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RAF Greenock

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RAF Greenock began as a pre-war licensed seaplane base, and was officially established on October 10, 1940, when it became a Flying Boat Maintenance Base. The Greenock base worked together with the Largs Seaplane Base to the south, and concentrated on the fitting of British armaments and equipment to aircraft such as the Consolidated Aircraft Corporation twin engine PBY Catalina, manufactured in the company's San Diego plant, and flown to Britain via the north Atlantic route. Further details are given on the Largs seaplane base page.

Records indicate that the Greenock maintenance base was formed when the outbreak of World War II made its original home in Calshot unsafe, being an easy target for Luftwaffe bombers attacking the south coast of England.

RAF aerial photography, and sketch maps of the time, show that RAF Greenock was concentrated on Battery Park, on the eastern shore of Gourock Bay. The base has been described as occupying the whole area of the park, with at least two large hangars, and a number of smaller, wooden buildings or huts. The RAF station occupied the south eastern corner of the site, next to the bay. The northern end of the site is known as Fort Matilda , and was occupied by the Royal Naval Torpedo Factory, and two barrage balloon mooring stations.

Although the pre-existing seaplane base meant there were service facilities to allow the work to be carried out, there appears to have been little accommodation available for station personnel, who were temporarily accommodated in the local ex-servicemen's club, and the Greenock Social Club, which inconvenienced the local population for a time. It was September 1942 before an accommodation camp was completed in nearby Darroch Park, now known as Gourock Park, and the personnel were finally accommodated in huts.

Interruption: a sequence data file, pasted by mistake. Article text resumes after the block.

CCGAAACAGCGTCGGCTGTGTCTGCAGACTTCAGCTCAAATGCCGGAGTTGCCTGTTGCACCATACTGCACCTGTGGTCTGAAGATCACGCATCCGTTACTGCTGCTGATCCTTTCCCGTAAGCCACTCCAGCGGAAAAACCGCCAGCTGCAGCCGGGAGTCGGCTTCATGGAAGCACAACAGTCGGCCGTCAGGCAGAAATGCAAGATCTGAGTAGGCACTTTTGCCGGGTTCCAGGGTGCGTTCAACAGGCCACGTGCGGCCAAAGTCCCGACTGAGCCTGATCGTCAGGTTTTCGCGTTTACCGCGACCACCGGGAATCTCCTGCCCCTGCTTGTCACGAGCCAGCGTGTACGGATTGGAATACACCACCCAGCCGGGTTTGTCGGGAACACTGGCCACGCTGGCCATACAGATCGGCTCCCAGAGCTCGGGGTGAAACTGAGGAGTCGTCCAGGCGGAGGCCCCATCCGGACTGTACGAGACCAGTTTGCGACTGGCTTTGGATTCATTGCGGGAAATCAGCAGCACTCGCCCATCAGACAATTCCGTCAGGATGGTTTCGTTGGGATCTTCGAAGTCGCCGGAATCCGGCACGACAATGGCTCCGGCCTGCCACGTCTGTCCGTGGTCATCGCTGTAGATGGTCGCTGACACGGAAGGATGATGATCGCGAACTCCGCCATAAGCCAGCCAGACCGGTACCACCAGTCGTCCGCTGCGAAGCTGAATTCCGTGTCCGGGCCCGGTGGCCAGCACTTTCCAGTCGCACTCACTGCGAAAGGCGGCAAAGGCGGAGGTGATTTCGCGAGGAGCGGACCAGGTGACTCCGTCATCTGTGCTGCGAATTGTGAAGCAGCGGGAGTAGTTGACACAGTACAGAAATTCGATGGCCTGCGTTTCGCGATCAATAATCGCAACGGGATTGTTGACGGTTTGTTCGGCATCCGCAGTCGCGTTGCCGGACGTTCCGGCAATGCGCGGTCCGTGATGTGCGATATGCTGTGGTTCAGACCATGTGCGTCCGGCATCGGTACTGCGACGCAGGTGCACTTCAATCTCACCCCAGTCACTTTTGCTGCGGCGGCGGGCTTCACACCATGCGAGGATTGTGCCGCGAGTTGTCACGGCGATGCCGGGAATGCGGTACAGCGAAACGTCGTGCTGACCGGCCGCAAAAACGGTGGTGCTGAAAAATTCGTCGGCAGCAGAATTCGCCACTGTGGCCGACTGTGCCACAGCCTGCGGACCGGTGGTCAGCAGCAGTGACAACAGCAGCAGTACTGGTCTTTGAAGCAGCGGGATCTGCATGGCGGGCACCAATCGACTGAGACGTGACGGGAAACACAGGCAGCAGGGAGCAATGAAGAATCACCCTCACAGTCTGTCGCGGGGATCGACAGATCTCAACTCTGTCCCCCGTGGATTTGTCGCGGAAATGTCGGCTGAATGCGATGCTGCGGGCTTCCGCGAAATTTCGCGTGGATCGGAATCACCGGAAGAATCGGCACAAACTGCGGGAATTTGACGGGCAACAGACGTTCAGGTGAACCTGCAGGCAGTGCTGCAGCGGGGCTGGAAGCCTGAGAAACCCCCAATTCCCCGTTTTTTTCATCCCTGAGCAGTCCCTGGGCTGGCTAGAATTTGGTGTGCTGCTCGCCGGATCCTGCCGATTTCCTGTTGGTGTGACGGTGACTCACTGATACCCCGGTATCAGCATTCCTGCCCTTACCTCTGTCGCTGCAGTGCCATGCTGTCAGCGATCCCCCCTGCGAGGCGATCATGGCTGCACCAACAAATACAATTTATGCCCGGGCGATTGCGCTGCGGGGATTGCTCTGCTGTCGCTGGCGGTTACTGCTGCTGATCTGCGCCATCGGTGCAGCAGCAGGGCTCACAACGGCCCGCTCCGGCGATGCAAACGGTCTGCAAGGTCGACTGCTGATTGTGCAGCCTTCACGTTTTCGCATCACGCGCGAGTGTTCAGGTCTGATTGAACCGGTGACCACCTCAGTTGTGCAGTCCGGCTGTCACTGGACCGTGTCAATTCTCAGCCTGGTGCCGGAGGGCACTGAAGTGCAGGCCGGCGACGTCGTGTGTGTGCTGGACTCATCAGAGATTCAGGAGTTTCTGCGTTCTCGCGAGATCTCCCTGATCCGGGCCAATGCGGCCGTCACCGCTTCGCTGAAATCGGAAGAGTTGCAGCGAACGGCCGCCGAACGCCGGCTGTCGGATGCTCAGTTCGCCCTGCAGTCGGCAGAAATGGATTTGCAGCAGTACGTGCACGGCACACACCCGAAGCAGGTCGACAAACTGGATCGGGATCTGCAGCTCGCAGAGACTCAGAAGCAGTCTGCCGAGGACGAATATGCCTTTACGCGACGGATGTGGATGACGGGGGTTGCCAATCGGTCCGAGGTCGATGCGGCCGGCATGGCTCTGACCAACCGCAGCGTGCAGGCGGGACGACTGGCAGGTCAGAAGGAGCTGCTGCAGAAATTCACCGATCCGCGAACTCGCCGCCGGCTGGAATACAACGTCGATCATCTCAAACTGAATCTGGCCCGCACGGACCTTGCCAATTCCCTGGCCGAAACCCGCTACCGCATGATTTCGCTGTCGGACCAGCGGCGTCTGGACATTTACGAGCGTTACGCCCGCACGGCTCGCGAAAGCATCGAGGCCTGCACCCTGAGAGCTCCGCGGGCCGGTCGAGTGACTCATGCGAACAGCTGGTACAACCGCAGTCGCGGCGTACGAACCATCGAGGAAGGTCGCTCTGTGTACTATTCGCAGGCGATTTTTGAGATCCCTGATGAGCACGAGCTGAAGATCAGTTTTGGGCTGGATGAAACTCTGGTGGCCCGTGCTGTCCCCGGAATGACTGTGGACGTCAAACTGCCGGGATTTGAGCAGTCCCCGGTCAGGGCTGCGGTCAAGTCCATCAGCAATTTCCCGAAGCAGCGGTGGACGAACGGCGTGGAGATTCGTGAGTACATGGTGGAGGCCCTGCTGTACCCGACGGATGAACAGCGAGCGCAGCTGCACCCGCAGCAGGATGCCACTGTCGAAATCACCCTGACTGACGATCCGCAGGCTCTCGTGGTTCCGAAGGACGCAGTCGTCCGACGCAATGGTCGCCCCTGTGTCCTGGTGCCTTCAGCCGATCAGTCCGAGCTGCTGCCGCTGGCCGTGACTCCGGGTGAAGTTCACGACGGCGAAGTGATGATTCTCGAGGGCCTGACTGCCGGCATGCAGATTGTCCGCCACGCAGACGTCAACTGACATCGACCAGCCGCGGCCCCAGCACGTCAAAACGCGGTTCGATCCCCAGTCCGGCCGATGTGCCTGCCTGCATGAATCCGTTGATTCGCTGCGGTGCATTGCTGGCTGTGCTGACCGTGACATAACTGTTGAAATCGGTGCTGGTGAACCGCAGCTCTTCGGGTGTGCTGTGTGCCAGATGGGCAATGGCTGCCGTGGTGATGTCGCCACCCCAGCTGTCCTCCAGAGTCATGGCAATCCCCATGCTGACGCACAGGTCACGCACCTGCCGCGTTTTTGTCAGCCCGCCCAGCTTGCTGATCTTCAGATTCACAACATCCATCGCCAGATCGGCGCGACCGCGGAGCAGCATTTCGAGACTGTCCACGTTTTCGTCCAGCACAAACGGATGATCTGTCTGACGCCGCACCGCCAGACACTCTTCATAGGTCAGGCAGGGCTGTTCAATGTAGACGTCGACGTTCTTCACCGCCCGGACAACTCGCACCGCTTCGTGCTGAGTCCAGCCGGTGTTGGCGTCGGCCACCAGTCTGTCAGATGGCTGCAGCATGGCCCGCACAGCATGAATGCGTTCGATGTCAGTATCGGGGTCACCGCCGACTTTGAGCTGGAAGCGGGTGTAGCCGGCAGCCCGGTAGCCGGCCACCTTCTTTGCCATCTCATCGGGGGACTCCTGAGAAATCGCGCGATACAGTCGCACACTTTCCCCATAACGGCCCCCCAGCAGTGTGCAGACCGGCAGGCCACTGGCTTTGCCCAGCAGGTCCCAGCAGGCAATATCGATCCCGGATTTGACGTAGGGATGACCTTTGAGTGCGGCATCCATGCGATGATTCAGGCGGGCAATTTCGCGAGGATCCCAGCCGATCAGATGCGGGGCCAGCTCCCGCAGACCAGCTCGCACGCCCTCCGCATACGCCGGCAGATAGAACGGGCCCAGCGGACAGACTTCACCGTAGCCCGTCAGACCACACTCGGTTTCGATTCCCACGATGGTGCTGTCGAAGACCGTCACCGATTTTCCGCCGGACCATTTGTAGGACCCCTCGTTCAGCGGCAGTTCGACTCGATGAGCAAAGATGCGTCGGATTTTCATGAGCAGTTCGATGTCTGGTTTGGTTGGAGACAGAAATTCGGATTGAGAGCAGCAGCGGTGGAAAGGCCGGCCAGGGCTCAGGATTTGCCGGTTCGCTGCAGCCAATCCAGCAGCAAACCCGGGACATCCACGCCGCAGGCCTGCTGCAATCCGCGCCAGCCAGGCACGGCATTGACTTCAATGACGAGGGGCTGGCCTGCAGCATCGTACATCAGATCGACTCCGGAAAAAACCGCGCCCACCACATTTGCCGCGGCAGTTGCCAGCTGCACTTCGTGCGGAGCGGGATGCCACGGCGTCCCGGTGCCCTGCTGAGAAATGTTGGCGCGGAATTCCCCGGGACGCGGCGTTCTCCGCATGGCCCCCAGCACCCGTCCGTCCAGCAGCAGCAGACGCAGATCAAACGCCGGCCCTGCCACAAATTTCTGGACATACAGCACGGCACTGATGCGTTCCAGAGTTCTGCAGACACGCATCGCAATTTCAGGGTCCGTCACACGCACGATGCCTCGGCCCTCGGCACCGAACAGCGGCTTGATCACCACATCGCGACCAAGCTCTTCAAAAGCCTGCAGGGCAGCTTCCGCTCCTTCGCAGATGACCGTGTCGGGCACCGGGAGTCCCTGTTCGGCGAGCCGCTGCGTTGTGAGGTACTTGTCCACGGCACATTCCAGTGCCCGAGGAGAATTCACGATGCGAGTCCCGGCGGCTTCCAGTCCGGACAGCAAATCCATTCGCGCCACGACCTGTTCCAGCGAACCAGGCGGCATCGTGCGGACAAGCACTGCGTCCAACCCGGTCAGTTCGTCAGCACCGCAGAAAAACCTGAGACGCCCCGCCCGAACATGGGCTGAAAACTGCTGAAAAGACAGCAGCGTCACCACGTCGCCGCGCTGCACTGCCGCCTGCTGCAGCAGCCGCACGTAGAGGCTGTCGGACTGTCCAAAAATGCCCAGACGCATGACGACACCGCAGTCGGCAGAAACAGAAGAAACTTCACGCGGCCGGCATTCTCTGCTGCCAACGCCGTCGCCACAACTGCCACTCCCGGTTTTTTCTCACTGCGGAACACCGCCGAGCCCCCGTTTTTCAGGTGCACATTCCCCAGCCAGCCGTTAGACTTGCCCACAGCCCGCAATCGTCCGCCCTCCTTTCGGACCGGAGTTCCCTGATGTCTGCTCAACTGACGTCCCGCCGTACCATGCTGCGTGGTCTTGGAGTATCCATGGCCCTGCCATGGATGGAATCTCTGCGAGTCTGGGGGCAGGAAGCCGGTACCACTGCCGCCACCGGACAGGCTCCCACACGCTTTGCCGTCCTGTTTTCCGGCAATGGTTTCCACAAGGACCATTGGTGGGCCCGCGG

Operations at the base ended in July 1945, when it was reduced to care and maintenance in August 1945, and saw some civil use for commercial flying boats, which used the facility into the 1950s.

After being abandoned by the RAF after the end of World War II, the rows of huts which had formed the camp were taken over by Gourock Town Council, and used to house homeless families. The site was unpopular and considered squalid, becoming known locally as "China Town". The camp was finally abandoned in the early 1950s, when council houses were built in Midton, and by the mid 1950s, the area of the camp had been cleared, levelled, and grassed, ready to host the inaugural celebrations of Gourock's first Highland Games in 1956, and continues to host the town's annual Highland Games.

The concrete slipway that served the base can still be seen today, visible on current aerial imagery of the area, and lies only a few yards north of the present day helipad, used by the Helicopter Emergency Services (HEMS) when attending at the local hospital. There are no other significant remains of the base itself, Battery Park has been developed over the years, and now has a football pitch and pavilion. The area formerly used as a mooring station area has been taken over by a sewage treatment plant.